Bernardo M. Villegas
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Rebalancing Strategy
published: Mar 31, 2017



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Qualifications for the Executive Branch

           Starting with the President of the Philippines, the leaders who will be elected in 2016 to executive positions (governors and mayors) should have demonstrated in their past positions that they are capable of managing organizations.  We  are no longer in a crisis situation in which the overriding factor for electing a President is the moral quality of the person even if she or he has not demonstrated managerial ability.  We needed a Cory Aquino who had the moral principles and courage to restore the democratic institutions that were destroyed by her predecessor.   We needed her son to lead us in a moral crusade against corruption.  Both had limited managerial capability but we needed them because of the moral revolution that was primordial during their respective eras.  Both of them did not disappoint us in showing exemplary moral leadership.

          We should be more demanding, however, of our next set of leaders.  A business best seller written by a professor at the IESE Business School has summarized the qualities we should look for in people who head executive departments in our Government.  Domenec Mele authored Management Ethics (Placing Ethics at the Core of Good Management) in which he suggests the qualities that should complement good ethical behavior in a manager.  He points out that a competent manager should achieve an effective performance, which requires specific competencies.  Some are technique-oriented, others are goal-oriented, and a third group includes relations-oriented competencies.  The most important of all are moral competencies which are rooted in the moral character.  These last are indispensable but not sufficient conditions for being a President, Governor or Mayor.  Among 100 million Filipinos, we can find individuals who can combine all the four competencies.

          Management is a complex activity in which art, craft and science converge.  Art draws on intuition, creativity, acting with flexibility in specific situations, developing unique alternatives, novel ideas to solve an organization's problems.  It is the vision to foresee opportunities and threats, anticipating how the organization and its environment will be, and foreseeing the turbulent twists and turns of organizational life.  Craft can only be acquired by actual experience in managing an organization.  It requires time, action and reflection on success and errors in performing managerial functions.   It can also be developed by considering the best practices in management, learning from case studies, taking advice from experienced and expert managers.  Science provides valuable information for managers.  It includes correlations in empirical economic data along with psychological and sociological studies.  This is the technique part of managing.   Finally, a good manager sets strategic goals and ensures that those goals are both measurable and attainable.  Unfortunately, President Noynoy Aquino lacks a good number of these competencies.  Because of shortcomings in his management of his Cabinet, a large number of projects and programs, especially related to the Private Public Partnership (PPP) projects, have taken a long time to take off.  These delays have cost our economy some 2 to 3 percentage points in GDP growth and hundreds of thousands of jobs not generated.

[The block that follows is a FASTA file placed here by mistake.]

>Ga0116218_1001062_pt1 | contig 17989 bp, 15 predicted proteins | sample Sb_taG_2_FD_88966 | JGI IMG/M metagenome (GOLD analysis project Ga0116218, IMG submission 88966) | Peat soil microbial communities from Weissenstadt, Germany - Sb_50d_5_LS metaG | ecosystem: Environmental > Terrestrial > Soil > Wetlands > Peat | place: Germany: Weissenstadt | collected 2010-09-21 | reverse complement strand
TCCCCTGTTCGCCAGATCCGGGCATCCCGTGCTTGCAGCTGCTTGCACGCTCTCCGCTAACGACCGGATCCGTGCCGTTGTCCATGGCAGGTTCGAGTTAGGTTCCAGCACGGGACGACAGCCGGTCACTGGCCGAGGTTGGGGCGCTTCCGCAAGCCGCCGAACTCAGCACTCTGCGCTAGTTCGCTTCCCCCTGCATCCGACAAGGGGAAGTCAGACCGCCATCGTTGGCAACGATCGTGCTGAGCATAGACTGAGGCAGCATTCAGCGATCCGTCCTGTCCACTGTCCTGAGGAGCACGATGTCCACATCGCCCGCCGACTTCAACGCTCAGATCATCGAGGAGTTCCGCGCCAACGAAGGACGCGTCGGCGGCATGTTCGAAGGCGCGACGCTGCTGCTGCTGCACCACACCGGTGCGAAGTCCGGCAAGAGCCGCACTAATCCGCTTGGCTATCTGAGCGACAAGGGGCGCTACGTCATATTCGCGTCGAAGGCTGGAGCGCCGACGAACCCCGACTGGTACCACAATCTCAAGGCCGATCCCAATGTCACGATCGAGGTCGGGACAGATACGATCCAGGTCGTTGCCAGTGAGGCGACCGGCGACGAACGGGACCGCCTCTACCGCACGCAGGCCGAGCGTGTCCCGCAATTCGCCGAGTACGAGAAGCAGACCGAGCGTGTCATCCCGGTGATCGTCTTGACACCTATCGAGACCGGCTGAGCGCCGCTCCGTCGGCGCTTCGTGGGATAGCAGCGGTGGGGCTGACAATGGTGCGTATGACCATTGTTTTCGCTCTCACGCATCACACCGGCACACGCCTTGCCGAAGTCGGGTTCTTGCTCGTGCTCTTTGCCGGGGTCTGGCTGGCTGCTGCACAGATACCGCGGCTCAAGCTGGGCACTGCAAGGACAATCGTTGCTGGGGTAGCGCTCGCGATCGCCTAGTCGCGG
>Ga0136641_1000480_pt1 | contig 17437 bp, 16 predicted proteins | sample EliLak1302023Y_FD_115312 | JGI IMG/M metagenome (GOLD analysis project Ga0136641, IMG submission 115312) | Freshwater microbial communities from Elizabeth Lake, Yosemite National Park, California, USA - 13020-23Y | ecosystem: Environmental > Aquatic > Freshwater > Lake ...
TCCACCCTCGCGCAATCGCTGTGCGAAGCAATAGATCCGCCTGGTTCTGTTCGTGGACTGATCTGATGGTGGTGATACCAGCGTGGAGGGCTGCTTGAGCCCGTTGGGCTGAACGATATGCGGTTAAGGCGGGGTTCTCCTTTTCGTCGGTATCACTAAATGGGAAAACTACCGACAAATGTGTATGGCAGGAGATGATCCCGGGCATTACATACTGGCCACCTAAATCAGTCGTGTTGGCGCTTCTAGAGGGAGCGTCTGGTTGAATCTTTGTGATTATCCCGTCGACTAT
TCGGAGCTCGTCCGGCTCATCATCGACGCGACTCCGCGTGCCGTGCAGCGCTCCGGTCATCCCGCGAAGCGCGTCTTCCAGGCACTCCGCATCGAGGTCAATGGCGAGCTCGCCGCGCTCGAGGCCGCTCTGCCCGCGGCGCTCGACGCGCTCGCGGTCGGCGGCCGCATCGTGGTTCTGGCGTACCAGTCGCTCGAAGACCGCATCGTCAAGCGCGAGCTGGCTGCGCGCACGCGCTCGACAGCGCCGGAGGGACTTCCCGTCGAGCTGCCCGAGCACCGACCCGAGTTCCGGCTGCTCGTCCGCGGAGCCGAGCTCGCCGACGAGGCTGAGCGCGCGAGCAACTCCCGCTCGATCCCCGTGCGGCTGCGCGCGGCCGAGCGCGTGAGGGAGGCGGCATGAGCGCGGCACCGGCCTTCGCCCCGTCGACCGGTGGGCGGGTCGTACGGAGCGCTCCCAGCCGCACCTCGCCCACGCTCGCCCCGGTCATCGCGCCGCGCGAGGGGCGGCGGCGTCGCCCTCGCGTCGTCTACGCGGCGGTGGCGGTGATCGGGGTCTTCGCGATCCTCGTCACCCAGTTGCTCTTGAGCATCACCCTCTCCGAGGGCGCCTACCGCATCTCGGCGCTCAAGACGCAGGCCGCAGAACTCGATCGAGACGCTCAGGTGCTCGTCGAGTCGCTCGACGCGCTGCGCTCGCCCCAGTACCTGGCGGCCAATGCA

In choosing the next generation of leaders who will be in place in the second half of 2016, we must look for management competencies beyond the moral character of leaders.  We must insist, however, that moral competencies are conditions sine qua non for effective leadership.  As Dr. Mele wrote in his book, "Moral competencies in leadership are nothing other than virtues which provide exemplarity and promote the trust and willingness of people to follow their leader.  There are two stable dispositions of character which can be found at the core of the other virtues:  namely willingness to serve and practical wisdom.  With these as foundation, a number of virtues are real pillars of leadership."  Among these virtues are humility, care and intelligent love for other, justice and equity, honesty and truthfulness, fortitude, order, willingness to learn, temperance, sobriety, sexual self-control, and integrity or a harmonious virtuous life.  This list may appear utopian and impossible to find in one person.  We must, however, alert those aspiring for elected positions in the Executive branch that more enlightened voters are increasingly demanding higher standards in the competencies of the candidates.  For comments, my email address is bernardo.villegas@uap.asia.